Debt and corruption scandals at Eskom Holdings SOC Ltd. make the utility the biggest risk to South Africa’s economy and the government needs to replace its management, Goldman Sachs Group said.
Eskom plans to raise almost R340 billion ($26 billion) in the next five years, while meeting R413 billionof interest and debt repayments, which amount to 8% of South Africa’s gross domestic product.
The utility is caught up in allegations of corruption related to contracts it signed with companies linked to the Gupta family, who are friends of President Jacob Zuma. It’s also without a permanent chief executive officer and has suspended its finance director. Zuma and the Guptas deny any wrongdoing.
“We are having discussions on solutions,” Colin Coleman, a partner of Goldman Sachs and head of sub-Saharan Africa, said in an interview in Johannesburg on Thursday, without elaborating.
“Government has got to put the governance in place and clean it out. It needs a permanent credible, independent non-conflicted chairman and a credible board and from that, credible managers.”
The New York-based lender in 2015 provided informal advice to the South African government on the sale of state assets to raise money for Eskom and proposals on how to improve the utility’s cash flow, people familiar with the matter said at the time.
Eskom faces lower demand, with South Africans last year using the least amount of electricity generated by Eskom in more than a decade.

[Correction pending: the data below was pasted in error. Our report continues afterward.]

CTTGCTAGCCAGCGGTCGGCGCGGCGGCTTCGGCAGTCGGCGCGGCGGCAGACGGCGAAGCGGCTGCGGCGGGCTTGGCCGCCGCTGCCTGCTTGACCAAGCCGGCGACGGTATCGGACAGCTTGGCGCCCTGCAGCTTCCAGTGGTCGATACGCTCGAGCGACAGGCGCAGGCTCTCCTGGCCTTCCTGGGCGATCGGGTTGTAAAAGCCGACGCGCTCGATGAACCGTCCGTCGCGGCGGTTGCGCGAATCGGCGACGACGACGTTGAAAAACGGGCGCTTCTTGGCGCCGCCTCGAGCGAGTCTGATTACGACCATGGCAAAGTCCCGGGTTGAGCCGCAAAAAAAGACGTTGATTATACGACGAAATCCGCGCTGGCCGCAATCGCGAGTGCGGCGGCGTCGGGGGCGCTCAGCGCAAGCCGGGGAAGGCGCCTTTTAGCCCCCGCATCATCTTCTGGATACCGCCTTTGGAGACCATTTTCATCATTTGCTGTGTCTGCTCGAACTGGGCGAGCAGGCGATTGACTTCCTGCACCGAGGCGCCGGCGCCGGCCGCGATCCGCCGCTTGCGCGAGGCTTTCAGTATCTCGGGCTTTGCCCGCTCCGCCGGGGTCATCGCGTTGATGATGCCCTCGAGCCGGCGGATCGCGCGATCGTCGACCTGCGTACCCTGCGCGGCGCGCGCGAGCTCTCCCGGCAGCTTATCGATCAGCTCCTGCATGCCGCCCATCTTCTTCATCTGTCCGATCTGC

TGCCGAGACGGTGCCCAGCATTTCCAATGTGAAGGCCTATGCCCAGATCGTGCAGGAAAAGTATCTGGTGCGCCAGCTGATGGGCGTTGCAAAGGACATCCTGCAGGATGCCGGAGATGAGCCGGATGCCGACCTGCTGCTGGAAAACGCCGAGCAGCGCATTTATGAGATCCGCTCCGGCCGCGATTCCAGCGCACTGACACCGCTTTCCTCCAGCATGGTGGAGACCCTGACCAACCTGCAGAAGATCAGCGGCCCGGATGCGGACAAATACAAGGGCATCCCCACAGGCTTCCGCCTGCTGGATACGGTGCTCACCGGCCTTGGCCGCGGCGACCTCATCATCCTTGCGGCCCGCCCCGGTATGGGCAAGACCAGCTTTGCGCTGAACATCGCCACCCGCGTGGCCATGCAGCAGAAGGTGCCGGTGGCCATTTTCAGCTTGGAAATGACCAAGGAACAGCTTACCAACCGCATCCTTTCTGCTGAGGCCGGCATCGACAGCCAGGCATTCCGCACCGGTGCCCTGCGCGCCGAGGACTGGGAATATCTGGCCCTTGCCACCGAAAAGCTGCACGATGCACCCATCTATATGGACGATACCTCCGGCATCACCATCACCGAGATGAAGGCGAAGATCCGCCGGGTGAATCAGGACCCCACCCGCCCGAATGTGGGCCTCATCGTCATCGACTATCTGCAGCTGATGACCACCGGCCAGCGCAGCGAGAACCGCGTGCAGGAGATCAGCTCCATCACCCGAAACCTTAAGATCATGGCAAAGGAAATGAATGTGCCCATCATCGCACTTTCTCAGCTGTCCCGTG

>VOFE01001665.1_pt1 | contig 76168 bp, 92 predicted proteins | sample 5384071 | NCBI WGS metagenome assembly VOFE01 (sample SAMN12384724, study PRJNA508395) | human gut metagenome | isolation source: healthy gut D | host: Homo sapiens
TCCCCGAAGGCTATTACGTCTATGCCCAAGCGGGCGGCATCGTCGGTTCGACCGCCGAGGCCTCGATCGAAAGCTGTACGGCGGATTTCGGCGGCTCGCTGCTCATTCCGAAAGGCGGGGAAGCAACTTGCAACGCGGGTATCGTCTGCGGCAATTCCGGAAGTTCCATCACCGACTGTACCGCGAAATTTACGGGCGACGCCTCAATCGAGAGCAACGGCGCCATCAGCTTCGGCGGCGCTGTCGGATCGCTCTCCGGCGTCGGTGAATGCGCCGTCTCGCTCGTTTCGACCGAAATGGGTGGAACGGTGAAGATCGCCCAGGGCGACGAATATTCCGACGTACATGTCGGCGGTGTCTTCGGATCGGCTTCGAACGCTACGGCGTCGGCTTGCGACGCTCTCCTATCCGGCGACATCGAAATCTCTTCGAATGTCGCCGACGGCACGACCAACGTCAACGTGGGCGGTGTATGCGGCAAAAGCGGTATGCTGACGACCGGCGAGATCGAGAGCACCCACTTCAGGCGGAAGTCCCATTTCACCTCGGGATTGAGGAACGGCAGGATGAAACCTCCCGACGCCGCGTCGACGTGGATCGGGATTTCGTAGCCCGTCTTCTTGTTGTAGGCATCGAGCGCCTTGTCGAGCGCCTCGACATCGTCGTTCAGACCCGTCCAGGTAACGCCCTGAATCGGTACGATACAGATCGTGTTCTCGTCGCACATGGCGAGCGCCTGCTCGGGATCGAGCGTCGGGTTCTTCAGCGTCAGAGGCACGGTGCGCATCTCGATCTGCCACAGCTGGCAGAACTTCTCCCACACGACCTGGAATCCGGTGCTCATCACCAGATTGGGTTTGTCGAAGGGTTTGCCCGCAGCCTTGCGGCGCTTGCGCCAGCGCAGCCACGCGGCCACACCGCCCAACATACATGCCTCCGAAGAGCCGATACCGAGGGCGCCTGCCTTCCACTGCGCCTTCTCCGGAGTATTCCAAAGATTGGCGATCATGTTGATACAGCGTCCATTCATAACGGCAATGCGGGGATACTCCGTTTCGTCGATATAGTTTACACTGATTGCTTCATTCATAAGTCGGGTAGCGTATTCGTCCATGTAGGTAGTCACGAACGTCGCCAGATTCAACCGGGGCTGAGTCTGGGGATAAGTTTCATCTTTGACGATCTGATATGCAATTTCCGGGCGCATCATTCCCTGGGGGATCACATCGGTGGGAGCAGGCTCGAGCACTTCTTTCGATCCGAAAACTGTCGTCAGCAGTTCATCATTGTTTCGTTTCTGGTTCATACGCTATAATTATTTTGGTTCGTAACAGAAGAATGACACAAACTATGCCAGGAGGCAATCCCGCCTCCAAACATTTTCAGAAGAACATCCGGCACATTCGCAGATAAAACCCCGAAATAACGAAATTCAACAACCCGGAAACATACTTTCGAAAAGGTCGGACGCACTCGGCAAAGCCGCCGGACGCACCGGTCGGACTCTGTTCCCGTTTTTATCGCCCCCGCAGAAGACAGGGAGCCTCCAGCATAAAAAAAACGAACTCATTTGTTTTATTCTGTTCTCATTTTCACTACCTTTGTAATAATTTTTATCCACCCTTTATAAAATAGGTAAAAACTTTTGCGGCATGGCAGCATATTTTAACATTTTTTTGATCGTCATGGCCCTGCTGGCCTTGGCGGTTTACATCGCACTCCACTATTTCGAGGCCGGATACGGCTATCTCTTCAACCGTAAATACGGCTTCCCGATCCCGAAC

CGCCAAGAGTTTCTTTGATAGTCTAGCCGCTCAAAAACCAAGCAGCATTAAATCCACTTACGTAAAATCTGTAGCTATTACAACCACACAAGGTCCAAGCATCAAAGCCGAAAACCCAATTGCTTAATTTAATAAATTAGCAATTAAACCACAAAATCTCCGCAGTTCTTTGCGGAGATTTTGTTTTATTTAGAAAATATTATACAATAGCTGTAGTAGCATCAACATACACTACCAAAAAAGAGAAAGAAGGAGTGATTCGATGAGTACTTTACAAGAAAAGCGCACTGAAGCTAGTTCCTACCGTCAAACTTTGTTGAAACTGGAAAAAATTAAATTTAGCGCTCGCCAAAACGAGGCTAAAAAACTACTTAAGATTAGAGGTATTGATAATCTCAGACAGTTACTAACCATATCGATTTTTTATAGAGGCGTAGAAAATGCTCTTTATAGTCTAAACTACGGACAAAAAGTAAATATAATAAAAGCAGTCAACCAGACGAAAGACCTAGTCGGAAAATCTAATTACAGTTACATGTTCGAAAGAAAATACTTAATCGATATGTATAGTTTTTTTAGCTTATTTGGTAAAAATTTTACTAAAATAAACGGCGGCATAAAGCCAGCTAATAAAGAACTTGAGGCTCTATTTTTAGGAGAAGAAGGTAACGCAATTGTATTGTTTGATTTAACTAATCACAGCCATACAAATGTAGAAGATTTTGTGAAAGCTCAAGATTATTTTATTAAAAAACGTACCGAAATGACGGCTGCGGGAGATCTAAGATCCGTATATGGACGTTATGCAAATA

The utility is also spending billions of dollars on new power plants that are years behind schedule and over budget. The company disclosed R3 billion of irregular expenditure in its financial results on July 20, a figure which its auditors said they couldn’t independently confirm.
“Eskom is the biggest single risk to the South African economy,” Coleman said.
“If you strip out corruption and sort out procurement, I’m sure there are efficiency gains there. There are self-help initiatives that can deliver a company that’s a lot more efficient. You’ve got to incentivize efficiency.”
The South African government, which saw its budget deficit widen to 92.2 billion rand in July, is hamstrung by an economy that’s barely growing, political infighting, and losses at other state-owned companies such as South African Airways.
Two ratings agencies cut South Africa’s foreign debt to junk in April, citing the firing of former Finance Minister Pravin Gordhan at the end of March and poor governance at state-owned enterprises.
Eskom, which has used R218.2 billion in government guarantees, hasn’t held a public auction for its debt in South Africa since 2014, relying on development finance institutions and export credit agencies for loans.
The power utility is confident it can reduce its dependence on the government by targeting funding sources that do not require explicit guarantees, the power utility said in an emailed response to questions.
“Eskom continues to access various debt markets, which include funding from development finance institutions, domestic and international bond issuances, funding supported by export credit agencies as well as short-term commercial paper bill issuances,” the company said.